Researching the amazing semi-conducting properties of the mineral molybdenite (MoS2) since 2011, a team led by Andras Kis of the EPFL Electrical Engineering Institute, Switzerland, has developed a prototype of an image sensor that incorporates the material and has the potential to improve sensor sensitivity by a factor of five. The development is reported in the journal Nature Nanotechnology.
The new sensor works in the same way as a conventional digital cameras sensor where a semi-conducting material (silicon-based in conventional sensors), that is divided into millions of pixels, reacts to the incoming photons by generating a specific electrical charge. This charge, which must greater than the threshold current from the battery, is then transferred to the camera’s firmware for processing. What makes the MoS2 sensor exciting though is that the single-atom layer requires only a very small electric charge to function and, because of this, it takes much less light energy to reach the threshold needed to generate a pixel.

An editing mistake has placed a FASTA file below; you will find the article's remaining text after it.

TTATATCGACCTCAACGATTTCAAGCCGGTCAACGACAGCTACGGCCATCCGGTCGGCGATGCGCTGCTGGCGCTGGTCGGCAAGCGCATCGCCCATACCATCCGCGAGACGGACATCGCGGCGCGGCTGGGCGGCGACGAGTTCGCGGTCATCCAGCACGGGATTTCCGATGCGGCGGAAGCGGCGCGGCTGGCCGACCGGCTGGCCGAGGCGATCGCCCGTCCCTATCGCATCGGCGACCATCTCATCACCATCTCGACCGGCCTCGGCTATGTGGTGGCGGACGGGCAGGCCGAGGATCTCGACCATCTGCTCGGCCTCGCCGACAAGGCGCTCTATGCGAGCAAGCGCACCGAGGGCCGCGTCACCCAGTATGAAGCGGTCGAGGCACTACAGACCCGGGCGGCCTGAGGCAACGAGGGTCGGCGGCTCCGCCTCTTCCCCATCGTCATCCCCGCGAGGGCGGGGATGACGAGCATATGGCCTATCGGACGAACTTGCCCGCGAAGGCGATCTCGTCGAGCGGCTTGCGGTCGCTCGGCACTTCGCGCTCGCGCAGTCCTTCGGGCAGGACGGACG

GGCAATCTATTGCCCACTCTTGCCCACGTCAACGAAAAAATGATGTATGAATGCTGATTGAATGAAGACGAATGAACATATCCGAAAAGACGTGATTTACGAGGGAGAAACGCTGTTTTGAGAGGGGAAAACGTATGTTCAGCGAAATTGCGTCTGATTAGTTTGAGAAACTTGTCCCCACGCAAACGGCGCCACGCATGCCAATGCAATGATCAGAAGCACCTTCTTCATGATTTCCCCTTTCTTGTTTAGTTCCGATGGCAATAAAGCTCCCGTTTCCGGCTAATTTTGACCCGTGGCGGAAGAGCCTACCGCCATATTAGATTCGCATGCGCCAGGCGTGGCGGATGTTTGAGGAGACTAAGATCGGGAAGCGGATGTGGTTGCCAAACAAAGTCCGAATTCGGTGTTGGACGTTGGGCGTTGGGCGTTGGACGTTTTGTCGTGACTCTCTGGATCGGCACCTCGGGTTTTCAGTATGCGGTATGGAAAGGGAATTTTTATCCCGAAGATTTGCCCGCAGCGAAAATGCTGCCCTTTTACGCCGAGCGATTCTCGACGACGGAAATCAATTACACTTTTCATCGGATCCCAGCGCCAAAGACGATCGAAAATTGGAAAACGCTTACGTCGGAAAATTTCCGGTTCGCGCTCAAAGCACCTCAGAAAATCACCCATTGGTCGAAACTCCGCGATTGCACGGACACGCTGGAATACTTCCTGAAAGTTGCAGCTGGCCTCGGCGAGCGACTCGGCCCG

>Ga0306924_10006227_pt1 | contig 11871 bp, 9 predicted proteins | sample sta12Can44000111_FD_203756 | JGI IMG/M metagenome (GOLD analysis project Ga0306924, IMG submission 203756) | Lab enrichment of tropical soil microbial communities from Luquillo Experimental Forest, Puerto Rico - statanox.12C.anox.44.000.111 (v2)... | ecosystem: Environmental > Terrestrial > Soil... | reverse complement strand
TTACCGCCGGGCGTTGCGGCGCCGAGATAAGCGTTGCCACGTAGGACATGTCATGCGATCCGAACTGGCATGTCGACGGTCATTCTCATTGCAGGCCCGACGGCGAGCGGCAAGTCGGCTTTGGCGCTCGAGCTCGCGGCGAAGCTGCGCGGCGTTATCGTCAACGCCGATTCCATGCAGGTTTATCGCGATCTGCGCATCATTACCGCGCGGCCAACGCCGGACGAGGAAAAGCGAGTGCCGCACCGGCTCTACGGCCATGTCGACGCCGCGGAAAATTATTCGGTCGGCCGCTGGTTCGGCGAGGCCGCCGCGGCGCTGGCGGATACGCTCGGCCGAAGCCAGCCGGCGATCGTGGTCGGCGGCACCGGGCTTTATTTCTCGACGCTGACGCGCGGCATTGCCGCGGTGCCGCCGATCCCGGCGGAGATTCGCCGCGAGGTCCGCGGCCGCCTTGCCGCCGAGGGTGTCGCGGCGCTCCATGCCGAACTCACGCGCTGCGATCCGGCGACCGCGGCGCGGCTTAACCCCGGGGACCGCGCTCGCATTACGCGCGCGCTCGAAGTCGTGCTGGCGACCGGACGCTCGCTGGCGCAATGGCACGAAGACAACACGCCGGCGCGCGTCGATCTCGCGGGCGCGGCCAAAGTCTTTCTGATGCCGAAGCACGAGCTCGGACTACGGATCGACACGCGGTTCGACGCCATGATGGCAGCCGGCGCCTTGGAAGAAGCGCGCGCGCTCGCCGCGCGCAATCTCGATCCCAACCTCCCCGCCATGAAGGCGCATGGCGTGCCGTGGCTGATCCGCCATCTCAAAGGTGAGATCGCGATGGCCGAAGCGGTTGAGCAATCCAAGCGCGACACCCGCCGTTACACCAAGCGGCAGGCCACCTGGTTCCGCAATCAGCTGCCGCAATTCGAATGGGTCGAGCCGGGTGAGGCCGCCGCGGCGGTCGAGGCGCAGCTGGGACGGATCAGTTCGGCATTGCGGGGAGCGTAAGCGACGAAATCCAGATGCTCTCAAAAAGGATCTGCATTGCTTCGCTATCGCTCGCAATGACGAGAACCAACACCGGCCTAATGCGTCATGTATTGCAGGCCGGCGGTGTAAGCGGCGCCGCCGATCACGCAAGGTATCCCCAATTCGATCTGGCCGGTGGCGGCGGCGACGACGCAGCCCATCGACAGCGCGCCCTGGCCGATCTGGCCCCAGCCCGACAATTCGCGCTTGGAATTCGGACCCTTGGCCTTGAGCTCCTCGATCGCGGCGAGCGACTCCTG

Although there is no information on how long it may be before this technology makes its way into the mainstream, or how much it may cost, we are excited that such a sensitivity could open up new possibilities in low-light or night photography, without resorting to “noise”-generating amplification techniques, slowing down the shutter speed or using a flash. For reef aquarium imaging where light levels are usually problematic such a development could prove particularly interesting.